1. Artificial trans fats have been around for almost a century. While recent campaigns to ban trans fats from foods and restaurants might give the impression that trans fats are new, they were first produced in the early 1900s, when a soap and candle maker joined forces with a chemist to find a substitute for animal fats in their products. Trans fats, produced by hydrogenating plant oils, turned out not to be suitable for soaps and candles, but they soon were marketed as a healthier alternative to cooking with animal fats. Cheaper than butter and longer in shelf life, trans fats have long been a popular ingredient in packaged cookies and crackers, and they are found in the oils often used to deep-fry foods such as French fries.
2. Some trans fats are produced naturally in meat and animal products–and actually may be healthy. In fact, researchers at the UW-Madison Department of Nutritional Sciences are testing a milk product for children that has enhanced levels of conjugated linoleic acid (CLA), a natural trans fat found in animal products, to see if it can mitigate fat weight gain.
3. As restaurants and packaged-food suppliers rid their recipes of trans fat sources, they are often replacing them with artery-clogging saturated fats. Watch out for palm, coconut or tropical oils, which contain more saturated fat than other vegetable oils, such as corn, soy and cottonseed oils.
4. Not all fats are bad. The Dietary Guidelines for Americans recommend a diet that derives 20 to 35 percent of total calories from fats. The key is to find sources of polyunsaturated or monounsaturated fats, rather than saturated fats. Corn, soybean and safflower oils, for example, are great sources of Omega-6 fatty acids, which are necessary for the formation of hormone-like fats that promote blood clotting and smooth muscle contraction. Omega-3 fatty acids in soybean oil, canola oil, walnuts and flaxseed reduce pain and inflammation.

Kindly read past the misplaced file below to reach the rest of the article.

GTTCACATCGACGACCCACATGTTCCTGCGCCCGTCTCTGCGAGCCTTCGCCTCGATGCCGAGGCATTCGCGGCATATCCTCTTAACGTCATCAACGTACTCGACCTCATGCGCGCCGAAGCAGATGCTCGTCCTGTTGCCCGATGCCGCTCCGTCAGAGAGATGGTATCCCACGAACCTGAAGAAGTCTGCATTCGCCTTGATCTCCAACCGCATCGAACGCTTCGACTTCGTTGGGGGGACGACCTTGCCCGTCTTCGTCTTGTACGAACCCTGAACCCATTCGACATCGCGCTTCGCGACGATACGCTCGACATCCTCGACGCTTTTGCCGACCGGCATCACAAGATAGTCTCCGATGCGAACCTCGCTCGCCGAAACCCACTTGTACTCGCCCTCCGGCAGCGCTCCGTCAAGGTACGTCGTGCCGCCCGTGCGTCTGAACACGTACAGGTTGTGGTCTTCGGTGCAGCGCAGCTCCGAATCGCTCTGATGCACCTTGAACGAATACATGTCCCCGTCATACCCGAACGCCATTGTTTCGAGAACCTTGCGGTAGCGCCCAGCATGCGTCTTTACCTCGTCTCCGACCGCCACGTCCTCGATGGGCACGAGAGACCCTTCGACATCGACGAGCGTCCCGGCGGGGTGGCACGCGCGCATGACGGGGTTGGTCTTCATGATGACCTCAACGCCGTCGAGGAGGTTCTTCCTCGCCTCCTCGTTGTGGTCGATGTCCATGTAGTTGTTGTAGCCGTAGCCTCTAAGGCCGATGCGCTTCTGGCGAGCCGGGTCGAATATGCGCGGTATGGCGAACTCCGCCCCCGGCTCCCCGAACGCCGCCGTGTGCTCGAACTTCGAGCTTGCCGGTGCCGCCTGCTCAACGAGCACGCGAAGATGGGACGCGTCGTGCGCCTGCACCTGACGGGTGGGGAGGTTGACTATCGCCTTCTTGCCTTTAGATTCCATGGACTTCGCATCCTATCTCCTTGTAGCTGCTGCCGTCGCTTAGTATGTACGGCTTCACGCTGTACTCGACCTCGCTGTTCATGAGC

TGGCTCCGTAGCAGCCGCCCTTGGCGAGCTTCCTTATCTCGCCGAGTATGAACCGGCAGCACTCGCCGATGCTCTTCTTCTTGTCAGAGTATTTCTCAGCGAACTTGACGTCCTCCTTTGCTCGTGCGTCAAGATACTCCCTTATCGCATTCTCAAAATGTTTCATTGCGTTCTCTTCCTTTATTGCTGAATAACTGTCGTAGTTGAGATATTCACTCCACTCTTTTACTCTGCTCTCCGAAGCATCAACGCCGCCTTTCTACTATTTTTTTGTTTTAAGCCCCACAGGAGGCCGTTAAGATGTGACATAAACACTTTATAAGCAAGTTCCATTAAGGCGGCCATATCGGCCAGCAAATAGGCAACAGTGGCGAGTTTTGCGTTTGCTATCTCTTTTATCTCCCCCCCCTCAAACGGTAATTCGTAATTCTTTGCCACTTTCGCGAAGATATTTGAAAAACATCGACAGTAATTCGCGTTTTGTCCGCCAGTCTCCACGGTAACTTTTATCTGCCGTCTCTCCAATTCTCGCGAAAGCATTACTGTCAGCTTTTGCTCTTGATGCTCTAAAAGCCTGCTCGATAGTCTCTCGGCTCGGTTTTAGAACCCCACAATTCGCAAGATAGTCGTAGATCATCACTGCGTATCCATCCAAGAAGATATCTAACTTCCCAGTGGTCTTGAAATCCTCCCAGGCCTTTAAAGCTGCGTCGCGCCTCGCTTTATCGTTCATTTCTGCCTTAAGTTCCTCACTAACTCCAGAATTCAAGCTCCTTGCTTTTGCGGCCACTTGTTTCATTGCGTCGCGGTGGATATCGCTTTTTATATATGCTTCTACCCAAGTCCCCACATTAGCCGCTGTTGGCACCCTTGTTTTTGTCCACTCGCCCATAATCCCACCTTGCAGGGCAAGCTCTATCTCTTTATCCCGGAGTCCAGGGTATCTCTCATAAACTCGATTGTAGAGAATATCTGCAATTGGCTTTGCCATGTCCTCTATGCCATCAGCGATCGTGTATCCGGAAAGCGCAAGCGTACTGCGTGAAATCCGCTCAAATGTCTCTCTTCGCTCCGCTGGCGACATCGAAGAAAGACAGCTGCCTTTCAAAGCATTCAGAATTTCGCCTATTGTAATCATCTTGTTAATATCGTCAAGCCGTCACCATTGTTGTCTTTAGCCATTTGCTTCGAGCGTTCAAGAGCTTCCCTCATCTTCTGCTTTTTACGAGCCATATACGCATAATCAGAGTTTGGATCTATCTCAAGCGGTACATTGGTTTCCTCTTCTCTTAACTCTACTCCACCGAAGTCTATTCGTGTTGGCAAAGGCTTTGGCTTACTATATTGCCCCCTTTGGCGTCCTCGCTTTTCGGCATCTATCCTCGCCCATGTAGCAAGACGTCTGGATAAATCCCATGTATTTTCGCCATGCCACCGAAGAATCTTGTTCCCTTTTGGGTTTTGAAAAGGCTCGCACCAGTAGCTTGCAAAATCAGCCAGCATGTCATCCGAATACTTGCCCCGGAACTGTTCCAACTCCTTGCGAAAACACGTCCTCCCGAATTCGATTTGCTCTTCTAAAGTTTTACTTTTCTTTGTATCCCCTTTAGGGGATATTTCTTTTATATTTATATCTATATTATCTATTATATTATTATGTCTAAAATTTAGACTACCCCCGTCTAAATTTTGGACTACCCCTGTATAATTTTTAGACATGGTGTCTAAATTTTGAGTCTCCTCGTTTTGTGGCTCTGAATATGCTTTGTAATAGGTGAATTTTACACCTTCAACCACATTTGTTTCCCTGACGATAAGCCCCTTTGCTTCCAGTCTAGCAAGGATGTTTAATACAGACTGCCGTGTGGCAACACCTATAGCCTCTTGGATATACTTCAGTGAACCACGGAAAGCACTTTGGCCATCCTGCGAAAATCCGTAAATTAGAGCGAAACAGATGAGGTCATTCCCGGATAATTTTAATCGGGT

5. The bottom line is that total fat and calories are still important considerations for a healthy diet. While it’s a good idea to keep intake of trans fats to a minimum, it’s just as important to look at the whole picture. If cutting trans fats means increasing the portion of saturated fats in your diet, you may not be doing yourself any favors. Always check the nutritional facts of the foods you eat and compare products.
Sherry Tanumihardjo, a CALS associate professor of nutritional sciences, developed educational materials about fats for the Wisconsin Nutritional Education Program, which aims to help Wisconsin citizens make healthier dietary choices.This article was posted in Back List, Fall 2007, Food Systems, Health and tagged Food and drink, Food science, Nutritional Science.